After months of uncertainty and deliberation, the school board settled on reopening in the hybrid learning model and made the remote model optional. With just 162 students going remote first semester, the vast majority of families determined in-person learning was in their best interest, each decision taking into consideration a unique set of factors.
Staying protected from COVID-19 was freshman Emma Clement’s top priority when she decided to go remote.
“I personally didn’t agree with the board’s decision to open in the hybrid model,” Clement said. “I believe that based on how high the numbers were at the time, we shouldn’t have been going to school.”
Having a large family cemented Clement’s decision because if she had to quarantine, so would her parents and four siblings. In addition to this inconvenience, she believed the remote option “would offer more stability as opposed to constantly switching from going to school and staying home.”
Clement also received insight from her father, a pediatrician at Heartland Primary Healthcare, which helped solidify her plan to go remote.
“I got to hear about his experiences with [COVID-19], which gave me some perspective on how bad returning to school could be,” Clement said.
Other students prioritized having direct contact with their teachers. After experiencing the downsides of online learning last year, senior Addison Stover knew she wanted to do in-person learning.
“I didn’t want to sit in my room all year. I have a hard time concentrating at home, and I feel like it’s better for me to get out of the house,” Stover said. “I also thought it was a good opportunity to see my friends at school and regain some sense of normalcy.”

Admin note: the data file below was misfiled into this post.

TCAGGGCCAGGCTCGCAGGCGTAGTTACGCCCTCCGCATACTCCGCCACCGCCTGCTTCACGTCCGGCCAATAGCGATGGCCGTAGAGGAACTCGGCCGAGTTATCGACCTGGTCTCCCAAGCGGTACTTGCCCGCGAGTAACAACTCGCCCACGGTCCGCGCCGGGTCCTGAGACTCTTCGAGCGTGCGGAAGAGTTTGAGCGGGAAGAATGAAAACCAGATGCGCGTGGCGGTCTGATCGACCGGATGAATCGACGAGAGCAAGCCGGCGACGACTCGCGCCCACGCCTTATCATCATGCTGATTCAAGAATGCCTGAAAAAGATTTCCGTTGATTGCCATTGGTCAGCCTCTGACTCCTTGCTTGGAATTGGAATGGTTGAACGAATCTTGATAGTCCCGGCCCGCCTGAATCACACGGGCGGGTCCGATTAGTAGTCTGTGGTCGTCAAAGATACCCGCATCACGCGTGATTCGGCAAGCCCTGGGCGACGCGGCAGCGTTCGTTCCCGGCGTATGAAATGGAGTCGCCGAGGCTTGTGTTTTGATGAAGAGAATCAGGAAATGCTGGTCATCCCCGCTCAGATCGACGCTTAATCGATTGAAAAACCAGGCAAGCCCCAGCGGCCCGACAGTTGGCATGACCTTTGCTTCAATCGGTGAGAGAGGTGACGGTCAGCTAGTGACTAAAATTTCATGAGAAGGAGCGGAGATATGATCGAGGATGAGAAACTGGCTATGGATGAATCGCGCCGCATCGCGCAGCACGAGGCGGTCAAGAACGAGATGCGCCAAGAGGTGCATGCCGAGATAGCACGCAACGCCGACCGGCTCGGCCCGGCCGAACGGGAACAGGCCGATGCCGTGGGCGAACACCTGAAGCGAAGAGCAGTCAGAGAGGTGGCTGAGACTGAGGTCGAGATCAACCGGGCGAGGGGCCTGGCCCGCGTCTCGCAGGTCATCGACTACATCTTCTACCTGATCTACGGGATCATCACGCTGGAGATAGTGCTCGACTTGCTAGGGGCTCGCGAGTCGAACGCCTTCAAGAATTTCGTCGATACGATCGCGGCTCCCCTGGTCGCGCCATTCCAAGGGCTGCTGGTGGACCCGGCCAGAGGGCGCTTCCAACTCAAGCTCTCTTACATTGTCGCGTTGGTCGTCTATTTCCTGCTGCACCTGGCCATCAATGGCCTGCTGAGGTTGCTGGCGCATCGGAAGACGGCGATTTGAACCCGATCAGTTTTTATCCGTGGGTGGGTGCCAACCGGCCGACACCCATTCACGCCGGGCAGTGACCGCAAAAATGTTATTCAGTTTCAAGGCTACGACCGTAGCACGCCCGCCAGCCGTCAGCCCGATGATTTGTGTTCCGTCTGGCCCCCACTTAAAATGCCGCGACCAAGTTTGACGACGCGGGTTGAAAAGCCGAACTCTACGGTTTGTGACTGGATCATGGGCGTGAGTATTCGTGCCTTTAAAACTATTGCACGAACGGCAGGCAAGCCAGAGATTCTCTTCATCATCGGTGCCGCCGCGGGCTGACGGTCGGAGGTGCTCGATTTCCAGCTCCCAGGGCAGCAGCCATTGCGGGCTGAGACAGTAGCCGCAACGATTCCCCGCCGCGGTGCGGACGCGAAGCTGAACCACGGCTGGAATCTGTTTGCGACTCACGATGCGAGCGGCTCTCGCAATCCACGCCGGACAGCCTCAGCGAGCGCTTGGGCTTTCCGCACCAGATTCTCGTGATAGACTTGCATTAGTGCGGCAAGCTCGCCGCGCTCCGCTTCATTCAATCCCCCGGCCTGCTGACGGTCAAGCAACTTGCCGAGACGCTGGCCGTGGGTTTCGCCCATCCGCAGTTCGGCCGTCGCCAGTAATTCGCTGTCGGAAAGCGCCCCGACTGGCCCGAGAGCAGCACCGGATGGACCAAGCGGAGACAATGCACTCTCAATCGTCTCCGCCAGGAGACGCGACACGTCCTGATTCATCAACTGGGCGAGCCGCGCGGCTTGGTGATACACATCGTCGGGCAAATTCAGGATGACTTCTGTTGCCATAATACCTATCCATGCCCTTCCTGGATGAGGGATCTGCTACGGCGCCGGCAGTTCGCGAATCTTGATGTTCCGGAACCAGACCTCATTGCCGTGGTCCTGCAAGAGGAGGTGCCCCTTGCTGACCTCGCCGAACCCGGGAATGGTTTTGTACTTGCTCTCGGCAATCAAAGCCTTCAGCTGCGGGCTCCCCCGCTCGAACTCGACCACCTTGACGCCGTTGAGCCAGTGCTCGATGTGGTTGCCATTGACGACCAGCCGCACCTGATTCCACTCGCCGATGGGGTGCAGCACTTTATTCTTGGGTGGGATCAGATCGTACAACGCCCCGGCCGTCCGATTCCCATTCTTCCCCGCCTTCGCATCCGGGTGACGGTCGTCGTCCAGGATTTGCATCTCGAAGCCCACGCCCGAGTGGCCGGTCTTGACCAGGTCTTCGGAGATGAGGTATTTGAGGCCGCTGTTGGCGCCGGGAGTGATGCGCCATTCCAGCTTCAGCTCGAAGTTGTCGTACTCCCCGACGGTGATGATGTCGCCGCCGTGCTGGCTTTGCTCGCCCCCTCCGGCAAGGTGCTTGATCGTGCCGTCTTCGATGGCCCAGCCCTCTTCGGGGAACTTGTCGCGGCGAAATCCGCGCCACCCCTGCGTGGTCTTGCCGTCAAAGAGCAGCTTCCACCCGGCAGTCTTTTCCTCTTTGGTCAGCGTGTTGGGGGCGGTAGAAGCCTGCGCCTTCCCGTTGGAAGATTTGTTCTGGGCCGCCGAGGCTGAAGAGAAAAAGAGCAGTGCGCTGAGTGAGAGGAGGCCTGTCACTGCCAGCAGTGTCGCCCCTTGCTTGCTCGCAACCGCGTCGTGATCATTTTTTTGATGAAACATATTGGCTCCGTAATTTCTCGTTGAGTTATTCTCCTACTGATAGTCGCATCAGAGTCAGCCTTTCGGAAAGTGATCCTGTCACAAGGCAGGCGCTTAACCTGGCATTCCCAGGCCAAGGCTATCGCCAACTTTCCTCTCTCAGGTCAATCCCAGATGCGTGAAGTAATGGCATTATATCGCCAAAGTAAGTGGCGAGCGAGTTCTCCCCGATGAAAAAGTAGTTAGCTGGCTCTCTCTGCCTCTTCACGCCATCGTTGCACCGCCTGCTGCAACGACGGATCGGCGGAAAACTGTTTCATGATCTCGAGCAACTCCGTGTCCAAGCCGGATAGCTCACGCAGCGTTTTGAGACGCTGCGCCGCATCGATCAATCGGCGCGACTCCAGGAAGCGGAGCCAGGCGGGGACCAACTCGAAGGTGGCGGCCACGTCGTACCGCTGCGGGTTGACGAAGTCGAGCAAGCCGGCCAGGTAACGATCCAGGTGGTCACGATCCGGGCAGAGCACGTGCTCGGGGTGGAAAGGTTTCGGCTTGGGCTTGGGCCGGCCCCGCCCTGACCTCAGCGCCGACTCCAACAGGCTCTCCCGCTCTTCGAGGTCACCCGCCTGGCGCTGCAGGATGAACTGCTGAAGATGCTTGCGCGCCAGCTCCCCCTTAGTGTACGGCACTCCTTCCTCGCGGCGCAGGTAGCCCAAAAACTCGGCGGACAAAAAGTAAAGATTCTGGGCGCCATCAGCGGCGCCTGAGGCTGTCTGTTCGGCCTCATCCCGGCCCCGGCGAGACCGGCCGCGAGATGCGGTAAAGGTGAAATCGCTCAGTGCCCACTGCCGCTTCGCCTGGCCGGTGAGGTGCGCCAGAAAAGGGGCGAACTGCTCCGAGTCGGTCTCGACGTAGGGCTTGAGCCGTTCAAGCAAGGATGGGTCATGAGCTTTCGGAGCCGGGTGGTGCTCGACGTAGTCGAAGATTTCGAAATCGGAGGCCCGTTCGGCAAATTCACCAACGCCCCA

While Stover’s parents had doubts about her decision, knowing that most students were opting for in-person learning sealed the deal.
“My parents weren’t too happy letting me go back to school, but they realized that all my friends were going back, so they thought it wouldn’t be fair to me to keep at home,” Stover said. “I also work, so it wouldn’t have made sense for me to go to work then not be allowed to go to school.”
Likewise, sophomore Paige Dinslage knew the hybrid model would best meet her educational needs.
“It tends to be stressful doing online because you have to have a lot of organization…” Dinslage said. “I like to be really active in school which is something I couldn’t do with the online learning model.”
Athletes like sophomore Matt Weis chose the hybrid model to ensure their spot in extracurriculars, in addition to wanting a better school environment.
“[The hybrid model] is the closest thing that we could have to being in normal school,” Weis said. “I also chose the hybrid model because I still wanted to play football.”
Senior Abby Drumm also chose to attend school in person for the sake of normalcy and so she could maintain and build relationships through face-to-face interactions with her peers.
“I chose the hybrid [model] because I like being able to see my friends and make new ones,” Drum. said. “I’m glad I chose my decision so I’m not stuck home all day, every day.”
Dinslage is thankful for the hybrid model and believes it was what the student body wanted.
“My mental health, including many others, would go downhill because of all the stress that comes with doing online…” Dinslage said. “I think the school board did a really good job of putting themselves in the students’ shoes because many of us wanted to go to school.”